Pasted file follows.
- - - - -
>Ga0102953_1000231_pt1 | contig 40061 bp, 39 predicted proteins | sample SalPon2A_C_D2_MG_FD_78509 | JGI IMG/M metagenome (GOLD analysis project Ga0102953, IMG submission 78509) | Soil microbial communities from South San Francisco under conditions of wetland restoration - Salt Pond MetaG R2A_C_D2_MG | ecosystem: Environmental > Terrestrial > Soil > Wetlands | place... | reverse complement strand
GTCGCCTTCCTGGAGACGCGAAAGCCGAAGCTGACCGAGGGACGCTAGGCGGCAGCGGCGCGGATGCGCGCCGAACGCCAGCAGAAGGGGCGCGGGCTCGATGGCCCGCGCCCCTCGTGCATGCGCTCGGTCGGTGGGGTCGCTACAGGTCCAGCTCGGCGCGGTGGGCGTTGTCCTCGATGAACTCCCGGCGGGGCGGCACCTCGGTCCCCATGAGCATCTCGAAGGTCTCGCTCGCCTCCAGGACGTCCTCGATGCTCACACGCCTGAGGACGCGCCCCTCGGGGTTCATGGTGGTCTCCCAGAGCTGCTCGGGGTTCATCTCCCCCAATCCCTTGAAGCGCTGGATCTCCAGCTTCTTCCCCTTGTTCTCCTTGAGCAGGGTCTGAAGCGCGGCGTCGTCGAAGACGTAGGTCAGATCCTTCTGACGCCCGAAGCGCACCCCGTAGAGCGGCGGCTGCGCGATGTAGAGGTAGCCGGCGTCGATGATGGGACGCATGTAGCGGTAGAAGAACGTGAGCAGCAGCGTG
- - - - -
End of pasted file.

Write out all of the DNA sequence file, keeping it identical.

>Ga0102953_1000231_pt1 | contig 40061 bp, 39 predicted proteins | sample SalPon2A_C_D2_MG_FD_78509 | JGI IMG/M metagenome (GOLD analysis project Ga0102953, IMG submission 78509) | Soil microbial communities from South San Francisco under conditions of wetland restoration - Salt Pond MetaG R2A_C_D2_MG | ecosystem: Environmental > Terrestrial > Soil > Wetlands | place... | reverse complement strand
GTCGCCTTCCTGGAGACGCGAAAGCCGAAGCTGACCGAGGGACGCTAGGCGGCAGCGGCGCGGATGCGCGCCGAACGCCAGCAGAAGGGGCGCGGGCTCGATGGCCCGCGCCCCTCGTGCATGCGCTCGGTCGGTGGGGTCGCTACAGGTCCAGCTCGGCGCGGTGGGCGTTGTCCTCGATGAACTCCCGGCGGGGCGGCACCTCGGTCCCCATGAGCATCTCGAAGGTCTCGCTCGCCTCCAGGACGTCCTCGATGCTCACACGCCTGAGGACGCGCCCCTCGGGGTTCATGGTGGTCTCCCAGAGCTGCTCGGGGTTCATCTCCCCCAATCCCTTGAAGCGCTGGATCTCCAGCTTCTTCCCCTTGTTCTCCTTGAGCAGGGTCTGAAGCGCGGCGTCGTCGAAGACGTAGGTCAGATCCTTCTGACGCCCGAAGCGCACCCCGTAGAGCGGCGGCTGCGCGATGTAGAGGTAGCCGGCGTCGATGATGGGACGCATGTAGCGGTAGAAGAACGTGAGCAGCAGCGTG